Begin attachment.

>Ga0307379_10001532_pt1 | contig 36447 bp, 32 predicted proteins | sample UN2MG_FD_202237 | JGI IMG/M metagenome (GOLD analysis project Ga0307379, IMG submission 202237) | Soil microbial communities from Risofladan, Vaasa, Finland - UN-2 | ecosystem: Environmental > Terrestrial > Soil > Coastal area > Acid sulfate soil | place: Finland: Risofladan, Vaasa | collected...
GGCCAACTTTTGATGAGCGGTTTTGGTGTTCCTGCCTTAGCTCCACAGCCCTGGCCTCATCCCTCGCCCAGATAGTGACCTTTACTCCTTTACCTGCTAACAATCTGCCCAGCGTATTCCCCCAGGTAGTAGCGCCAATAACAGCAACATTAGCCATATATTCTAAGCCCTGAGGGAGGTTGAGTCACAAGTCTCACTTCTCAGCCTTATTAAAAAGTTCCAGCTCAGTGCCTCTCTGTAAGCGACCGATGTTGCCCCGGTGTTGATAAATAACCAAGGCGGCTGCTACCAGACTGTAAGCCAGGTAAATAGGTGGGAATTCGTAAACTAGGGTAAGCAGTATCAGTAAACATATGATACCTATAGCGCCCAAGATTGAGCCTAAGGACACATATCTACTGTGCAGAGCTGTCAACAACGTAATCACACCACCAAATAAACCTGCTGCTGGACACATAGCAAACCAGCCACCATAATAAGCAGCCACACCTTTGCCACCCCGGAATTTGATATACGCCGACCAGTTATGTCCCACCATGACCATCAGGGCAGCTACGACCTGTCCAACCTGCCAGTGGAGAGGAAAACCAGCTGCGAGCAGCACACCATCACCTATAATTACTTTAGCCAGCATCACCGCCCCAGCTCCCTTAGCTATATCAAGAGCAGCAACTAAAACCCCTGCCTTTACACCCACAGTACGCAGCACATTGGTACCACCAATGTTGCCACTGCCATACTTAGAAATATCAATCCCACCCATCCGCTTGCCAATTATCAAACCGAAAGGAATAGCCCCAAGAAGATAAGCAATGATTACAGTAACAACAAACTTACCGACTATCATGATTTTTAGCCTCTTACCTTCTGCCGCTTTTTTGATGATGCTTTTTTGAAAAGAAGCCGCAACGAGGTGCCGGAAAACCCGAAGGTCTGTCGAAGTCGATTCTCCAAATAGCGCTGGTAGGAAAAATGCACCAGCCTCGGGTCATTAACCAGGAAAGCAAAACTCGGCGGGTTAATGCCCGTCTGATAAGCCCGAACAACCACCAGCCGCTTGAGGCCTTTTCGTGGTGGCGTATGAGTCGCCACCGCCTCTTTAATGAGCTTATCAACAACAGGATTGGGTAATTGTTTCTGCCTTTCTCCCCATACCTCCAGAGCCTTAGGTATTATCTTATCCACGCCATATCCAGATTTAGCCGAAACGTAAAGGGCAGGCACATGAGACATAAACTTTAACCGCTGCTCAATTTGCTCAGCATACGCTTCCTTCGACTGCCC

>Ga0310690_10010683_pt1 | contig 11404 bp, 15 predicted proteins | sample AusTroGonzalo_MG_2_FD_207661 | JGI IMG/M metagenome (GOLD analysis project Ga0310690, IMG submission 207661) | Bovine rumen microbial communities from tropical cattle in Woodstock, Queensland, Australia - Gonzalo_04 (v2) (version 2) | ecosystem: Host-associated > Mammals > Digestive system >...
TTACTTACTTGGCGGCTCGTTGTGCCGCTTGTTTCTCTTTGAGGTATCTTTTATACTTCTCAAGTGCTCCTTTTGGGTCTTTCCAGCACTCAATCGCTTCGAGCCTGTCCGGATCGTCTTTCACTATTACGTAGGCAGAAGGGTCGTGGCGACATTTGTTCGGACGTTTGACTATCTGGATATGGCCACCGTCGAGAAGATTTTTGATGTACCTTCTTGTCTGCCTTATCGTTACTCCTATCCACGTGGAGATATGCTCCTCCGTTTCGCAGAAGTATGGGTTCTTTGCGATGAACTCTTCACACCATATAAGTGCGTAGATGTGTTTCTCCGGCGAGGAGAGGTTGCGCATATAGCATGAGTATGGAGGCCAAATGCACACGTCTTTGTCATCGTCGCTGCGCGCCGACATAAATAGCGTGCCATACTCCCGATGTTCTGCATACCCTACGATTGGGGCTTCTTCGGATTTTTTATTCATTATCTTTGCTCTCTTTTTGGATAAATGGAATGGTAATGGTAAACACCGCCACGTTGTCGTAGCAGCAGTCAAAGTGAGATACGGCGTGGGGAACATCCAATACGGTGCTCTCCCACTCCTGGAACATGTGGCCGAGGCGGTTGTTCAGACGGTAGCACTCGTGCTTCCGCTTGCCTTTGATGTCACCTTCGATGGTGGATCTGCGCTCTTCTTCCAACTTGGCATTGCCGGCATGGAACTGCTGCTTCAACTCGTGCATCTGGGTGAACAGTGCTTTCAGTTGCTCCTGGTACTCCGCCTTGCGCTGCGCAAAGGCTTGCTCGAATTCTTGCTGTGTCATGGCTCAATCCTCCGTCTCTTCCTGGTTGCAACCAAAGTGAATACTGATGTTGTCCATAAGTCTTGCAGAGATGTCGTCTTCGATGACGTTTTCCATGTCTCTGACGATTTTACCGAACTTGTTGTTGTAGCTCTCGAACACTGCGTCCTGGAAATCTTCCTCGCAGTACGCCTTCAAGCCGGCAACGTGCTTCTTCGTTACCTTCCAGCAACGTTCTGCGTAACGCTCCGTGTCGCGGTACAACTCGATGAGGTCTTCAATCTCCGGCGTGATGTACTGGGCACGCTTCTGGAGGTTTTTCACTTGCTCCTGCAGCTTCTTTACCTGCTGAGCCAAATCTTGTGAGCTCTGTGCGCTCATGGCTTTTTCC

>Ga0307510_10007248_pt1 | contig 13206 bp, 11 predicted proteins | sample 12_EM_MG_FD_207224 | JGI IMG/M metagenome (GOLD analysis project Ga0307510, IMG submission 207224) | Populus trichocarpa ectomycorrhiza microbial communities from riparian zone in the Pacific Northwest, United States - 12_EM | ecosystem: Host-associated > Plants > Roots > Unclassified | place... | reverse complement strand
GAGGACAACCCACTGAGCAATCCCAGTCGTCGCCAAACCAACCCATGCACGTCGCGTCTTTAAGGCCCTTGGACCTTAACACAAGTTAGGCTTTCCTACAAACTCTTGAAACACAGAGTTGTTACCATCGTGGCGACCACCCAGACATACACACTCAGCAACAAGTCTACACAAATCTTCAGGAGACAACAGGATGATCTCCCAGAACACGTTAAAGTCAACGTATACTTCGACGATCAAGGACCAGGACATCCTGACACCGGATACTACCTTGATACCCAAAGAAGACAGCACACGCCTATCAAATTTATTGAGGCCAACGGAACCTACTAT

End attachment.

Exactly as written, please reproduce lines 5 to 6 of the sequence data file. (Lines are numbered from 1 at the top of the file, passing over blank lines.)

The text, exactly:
>Ga0307510_10007248_pt1 | contig 13206 bp, 11 predicted proteins | sample 12_EM_MG_FD_207224 | JGI IMG/M metagenome (GOLD analysis project Ga0307510, IMG submission 207224) | Populus trichocarpa ectomycorrhiza microbial communities from riparian zone in the Pacific Northwest, United States - 12_EM | ecosystem: Host-associated > Plants > Roots > Unclassified | place... | reverse complement strand
GAGGACAACCCACTGAGCAATCCCAGTCGTCGCCAAACCAACCCATGCACGTCGCGTCTTTAAGGCCCTTGGACCTTAACACAAGTTAGGCTTTCCTACAAACTCTTGAAACACAGAGTTGTTACCATCGTGGCGACCACCCAGACATACACACTCAGCAACAAGTCTACACAAATCTTCAGGAGACAACAGGATGATCTCCCAGAACACGTTAAAGTCAACGTATACTTCGACGATCAAGGACCAGGACATCCTGACACCGGATACTACCTTGATACCCAAAGAAGACAGCACACGCCTATCAAATTTATTGAGGCCAACGGAACCTACTAT